Tuesday, March 11, 2008

Tips on Destroying the World

Like a lot of people, I worry a good deal about what we humans are doing to the planet, by which I really mean I worry a good deal about what we’re doing to life and the biosphere. Between anthropogenic global warming, ozone depletion, and the threat of nuclear war, as a species we could well end up responsible for a mass extinction event (though we’re be by no means the first organisms to fundamentally alter the planet’s biosphere – all the anaerobic bacteria spewing out oxygen during the first few billion years of life’s history on the planet did far more than we’ve done, or probably can do, to alter the biosphere – which is not at all to diminish the significance of the mass extinction of animals and plants we may be in the process of producing).

I’m not particularly worried that humans will ever wipe out life on the planet, or even our own species, though I do think it’s possible. Probably the best strategy to attempt to wipe out life on the planet, or simply the human species, would be to incite global thermonuclear war. The trouble with such a strategy is that in any conceivable actual situation, including at the most dangerous moments in the history of the Cold War, while the vast majority of individual human beings might be wiped out through the utter obliteration of the populations of the primary targeted regions (obviously a tragedy far beyond anything human beings have managed to do to one another thus far, even over the course of the bloody 20th century), far too many areas would go untargeted to wipe out the species. It’s hard for me to imagine ICBMs being targeted to wipe out all human life in the many rugged valleys of the highlands of New Guinea, or in all areas of the Amazon Basin, or on all the many small islands of the Caribbean or the Pacific, etc. Fall out, Nuclear Winter, and the like might do many of them in, but it’s hard for me to imagine a “naturally occurring” nuclear war wiping out the human species, much less life in general. To wipe out all humans, and much of the rest of life on the planet, I think you’d really need to engineer a conspiracy to end all conspiracies (in the metaphorical and literal senses) cutting across all the nuclear states to give you access to the world’s total nuclear arsenal so that you could target even the smallest Pacific island and every last valley in New Guinea. With access to the world’s total nuclear arsenal, this might be technically possible, though clearly utterly implausible to implement.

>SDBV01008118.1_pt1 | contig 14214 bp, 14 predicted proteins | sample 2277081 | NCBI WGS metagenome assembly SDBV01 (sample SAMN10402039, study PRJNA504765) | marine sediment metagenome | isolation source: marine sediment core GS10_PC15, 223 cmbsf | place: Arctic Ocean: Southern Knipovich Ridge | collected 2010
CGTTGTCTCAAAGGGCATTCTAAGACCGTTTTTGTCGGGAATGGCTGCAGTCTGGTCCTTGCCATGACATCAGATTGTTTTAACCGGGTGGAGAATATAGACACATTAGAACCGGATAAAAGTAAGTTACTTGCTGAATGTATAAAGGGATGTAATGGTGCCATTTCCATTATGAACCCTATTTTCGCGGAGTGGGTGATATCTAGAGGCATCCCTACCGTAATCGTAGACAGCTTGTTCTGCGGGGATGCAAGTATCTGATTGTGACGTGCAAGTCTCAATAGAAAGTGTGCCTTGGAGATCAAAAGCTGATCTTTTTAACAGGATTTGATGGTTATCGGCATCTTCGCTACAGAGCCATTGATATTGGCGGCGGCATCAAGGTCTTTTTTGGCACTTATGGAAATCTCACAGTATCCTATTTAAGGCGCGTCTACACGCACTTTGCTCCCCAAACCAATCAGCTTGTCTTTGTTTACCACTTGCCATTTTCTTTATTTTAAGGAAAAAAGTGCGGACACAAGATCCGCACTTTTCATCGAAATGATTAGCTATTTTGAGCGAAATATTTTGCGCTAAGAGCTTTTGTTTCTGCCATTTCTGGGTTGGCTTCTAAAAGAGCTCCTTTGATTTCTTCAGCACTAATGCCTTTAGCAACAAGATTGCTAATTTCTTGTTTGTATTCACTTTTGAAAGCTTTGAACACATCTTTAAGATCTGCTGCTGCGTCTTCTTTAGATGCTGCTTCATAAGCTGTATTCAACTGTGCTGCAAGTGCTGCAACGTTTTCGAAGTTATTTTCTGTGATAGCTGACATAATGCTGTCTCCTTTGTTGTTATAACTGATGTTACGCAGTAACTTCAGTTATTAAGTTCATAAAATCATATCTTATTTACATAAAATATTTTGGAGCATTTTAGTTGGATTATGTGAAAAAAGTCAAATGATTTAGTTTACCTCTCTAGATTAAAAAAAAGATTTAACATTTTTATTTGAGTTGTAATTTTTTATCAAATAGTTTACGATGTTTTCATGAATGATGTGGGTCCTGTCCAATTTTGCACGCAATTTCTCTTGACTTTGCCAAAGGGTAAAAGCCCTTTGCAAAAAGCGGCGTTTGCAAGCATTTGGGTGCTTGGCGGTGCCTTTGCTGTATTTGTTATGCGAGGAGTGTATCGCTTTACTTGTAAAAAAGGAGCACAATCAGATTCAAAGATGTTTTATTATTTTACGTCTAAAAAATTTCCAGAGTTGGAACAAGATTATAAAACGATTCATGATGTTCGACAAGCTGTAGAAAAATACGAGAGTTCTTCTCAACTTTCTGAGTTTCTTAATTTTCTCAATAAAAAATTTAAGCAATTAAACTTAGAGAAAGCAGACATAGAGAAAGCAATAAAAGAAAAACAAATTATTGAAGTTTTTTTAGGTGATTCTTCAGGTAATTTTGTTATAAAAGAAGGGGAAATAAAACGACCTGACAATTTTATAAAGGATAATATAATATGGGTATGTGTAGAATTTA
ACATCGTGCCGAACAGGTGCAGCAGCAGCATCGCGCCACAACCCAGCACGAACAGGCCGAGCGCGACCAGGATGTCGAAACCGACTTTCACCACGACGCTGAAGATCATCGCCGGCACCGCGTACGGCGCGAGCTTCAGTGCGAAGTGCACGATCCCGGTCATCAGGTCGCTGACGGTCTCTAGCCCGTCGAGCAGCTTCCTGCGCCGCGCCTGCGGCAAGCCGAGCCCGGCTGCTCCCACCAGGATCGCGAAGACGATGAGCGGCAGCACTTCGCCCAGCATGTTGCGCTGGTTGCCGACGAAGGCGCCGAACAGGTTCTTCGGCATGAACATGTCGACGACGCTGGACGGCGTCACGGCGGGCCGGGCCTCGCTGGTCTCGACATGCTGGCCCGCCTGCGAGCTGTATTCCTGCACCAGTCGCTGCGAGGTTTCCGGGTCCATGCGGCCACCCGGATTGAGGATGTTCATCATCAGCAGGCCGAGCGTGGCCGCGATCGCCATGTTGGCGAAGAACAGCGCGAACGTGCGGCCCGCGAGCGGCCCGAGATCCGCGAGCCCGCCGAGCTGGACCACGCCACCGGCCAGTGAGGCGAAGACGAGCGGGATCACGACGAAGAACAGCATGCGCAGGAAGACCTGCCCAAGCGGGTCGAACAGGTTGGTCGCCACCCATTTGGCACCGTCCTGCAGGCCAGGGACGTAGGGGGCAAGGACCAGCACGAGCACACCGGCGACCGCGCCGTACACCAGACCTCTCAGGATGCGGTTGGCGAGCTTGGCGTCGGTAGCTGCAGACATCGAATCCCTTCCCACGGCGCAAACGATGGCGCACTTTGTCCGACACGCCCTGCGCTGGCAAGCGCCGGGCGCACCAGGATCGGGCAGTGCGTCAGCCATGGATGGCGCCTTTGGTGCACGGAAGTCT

Alternately, one could attempt to wipe out the human species via a bioengineered epidemic. While killing billions in such a manner is potentially feasible if you have the ability to engineer and deliver the disease, wiping out the species would likely run into the same sort of mopping up problem as above.

I hadn’t before given much thought to destroying the planet, figuring that was simply not a possibility. Apparently it is possible, even if highly, highly implausible, as I found out when I read this highly entertaining essay on top ways to destroy the Earth. (I’d note that destroying the Earth would certainly destroy all life on the planet, too, though it wouldn’t necessarily wipe out the human species, as many of the methods for destroying the planet require technologies implying that at least some humans would not be confined to the planet.)

2 comments:

PS said...

Craig Venter gave a great talk at the Long Now Foundation recently, and made it clear that the bulk of the genetic diversity on the planet- and I guess the bulk of living material - is invisible to the naked eye. This includes newly discovered lifeforms that can be dried out, cut up, hit with high radiation for tens of thousands / millions of years and then recombine and live again when put in water - your basic panspermia seed.

The plants and the animals are nice, but they're not the thing itself. No matter what we do or don't, life will continue to thrive. Which is not to say that we don't need to get our act together if we want our species to remain part of the scene, just that destroying life is likely to remain beyond us for a long time

Summary of Venter here, and click around for the MP3:
http://blog.longnow.org/2008/02/26/craig-venter-joining-35-billion-years-of-microbial-invention/

PS said...

Sorry - don 't know how to embed a link, so the last line came out ugly.

Here's Venter's talk and Q&A on MP3:
http://s3.amazonaws.com/salt-recordings/
salt-020080225-venter/
salt-020080225-venter.mp3

...although you'll have to cut and paste. No 'help' link on the comments page.